FIVA has reassured classic owners that it does not want a huge number of classics reclassified as “old” cars rather than “historic” vehicles, putting them at the mercy of modern legislation and emissions tests. The move comes after the Brussels-based organisation prompted widespread panic among enthusiasts by issuing a press release saying that only cars more than 30 years old, properly maintained in original condition and not regularly used could be viewed as historic.
When the press release, in which the Federation Internationale des Vehicules Anciens was lobbying for a consistent Europe-wide exemption for historic vehicles from LEZs, was reported, owners of cars that did not meet the criteria were up in arms, especially in the UK. The Federation of British Historic Vehicle Clubs even asked for it to be retracted.
Now FIVA has sought to clarify its position, as well as expressing shock at the reaction and dismay that its motives have been “misinterpreted”. In an exclusive interview with C&SC, FIVA president Patrick Rollet said that the definition had been in use for years and had never previously sparked such fury, plus that the reaction was largely restricted to the UK. He said: “Perhaps part of the problem is that with the Brexit referendum coming up in Britain, there is a lot of scepticism about anything to do with Europe and our press release has got caught up in that.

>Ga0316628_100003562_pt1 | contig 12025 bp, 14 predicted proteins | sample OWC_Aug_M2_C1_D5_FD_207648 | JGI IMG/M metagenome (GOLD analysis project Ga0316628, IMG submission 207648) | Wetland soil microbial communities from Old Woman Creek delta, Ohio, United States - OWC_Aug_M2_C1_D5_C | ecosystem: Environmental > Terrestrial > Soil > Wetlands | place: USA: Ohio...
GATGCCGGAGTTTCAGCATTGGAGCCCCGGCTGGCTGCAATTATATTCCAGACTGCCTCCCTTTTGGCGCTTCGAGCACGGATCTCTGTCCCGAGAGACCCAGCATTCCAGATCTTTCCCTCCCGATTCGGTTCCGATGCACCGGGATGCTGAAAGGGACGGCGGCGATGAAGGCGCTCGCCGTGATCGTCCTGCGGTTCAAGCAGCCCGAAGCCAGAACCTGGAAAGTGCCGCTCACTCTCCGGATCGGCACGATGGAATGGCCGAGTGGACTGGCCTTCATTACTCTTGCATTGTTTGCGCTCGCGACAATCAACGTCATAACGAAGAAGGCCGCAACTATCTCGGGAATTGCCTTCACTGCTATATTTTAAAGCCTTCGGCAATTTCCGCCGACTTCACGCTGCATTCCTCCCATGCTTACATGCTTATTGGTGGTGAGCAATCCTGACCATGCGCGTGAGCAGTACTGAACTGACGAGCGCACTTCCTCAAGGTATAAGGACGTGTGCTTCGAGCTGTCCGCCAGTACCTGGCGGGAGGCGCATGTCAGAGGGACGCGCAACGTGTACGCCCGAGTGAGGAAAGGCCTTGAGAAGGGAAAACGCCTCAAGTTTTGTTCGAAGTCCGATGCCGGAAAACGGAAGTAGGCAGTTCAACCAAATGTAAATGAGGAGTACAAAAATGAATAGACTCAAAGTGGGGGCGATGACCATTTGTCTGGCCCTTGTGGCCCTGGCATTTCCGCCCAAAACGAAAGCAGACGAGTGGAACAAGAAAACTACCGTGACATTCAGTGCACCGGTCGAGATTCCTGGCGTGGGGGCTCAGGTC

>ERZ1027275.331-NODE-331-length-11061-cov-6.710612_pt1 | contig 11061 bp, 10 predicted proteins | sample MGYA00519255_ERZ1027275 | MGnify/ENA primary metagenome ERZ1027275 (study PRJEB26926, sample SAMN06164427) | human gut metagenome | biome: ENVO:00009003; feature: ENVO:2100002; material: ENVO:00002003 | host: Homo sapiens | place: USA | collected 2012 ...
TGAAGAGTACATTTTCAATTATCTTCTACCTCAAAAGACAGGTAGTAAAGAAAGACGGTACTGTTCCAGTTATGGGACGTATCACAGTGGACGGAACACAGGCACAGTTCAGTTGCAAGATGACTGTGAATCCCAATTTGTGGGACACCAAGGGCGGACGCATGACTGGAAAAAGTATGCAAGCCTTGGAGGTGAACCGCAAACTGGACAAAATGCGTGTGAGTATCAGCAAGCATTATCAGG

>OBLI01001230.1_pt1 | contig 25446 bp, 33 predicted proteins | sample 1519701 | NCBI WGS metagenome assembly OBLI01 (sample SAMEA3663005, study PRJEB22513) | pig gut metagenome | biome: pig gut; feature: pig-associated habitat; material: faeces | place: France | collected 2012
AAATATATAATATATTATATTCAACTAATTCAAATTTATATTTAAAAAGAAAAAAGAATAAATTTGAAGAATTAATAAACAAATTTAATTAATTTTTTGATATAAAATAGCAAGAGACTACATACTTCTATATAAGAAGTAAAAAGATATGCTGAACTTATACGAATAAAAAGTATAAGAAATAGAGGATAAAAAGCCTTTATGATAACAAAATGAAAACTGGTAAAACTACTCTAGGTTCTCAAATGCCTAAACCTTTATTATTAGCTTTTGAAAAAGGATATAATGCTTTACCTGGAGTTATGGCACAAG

“Because FIVA is based in Brussels and our name is in French it is easy for people to think that we are part of the European bureaucracy, but we are not, we are a global lobbying group not part of the European Union machine.”
He stressed that since its inception, the definition had only ever been “conceptual”, dreamed up purely to differentiate between “a car that is owned with passion – and pleasure is derived from driving it – and an old car that someone owns just because they cannot afford anything better”. It was thought necessary to have such a description so issues could be easily explained to people with no knowledge of historic vehicles, or in some cases of road transport at all.
M Rollet said that even were the definition officially adopted by the European Union, it would not pass into law because the EU only offers directives on transport matters and each member state was free to interpret them and implement them as it wishes. He added that, further to that, such a definition would be impossible to enforce because there is no such thing as an entirely original car. “We have a particular weapon in culture,” he said. “Our objective is to have historic cars officially recognised as part of our culture [UNESCO has granted official patronage to FIVA declaring 2016 World Motoring Heritage Year] because as the French saying goes ‘you don’t mess with culture’.”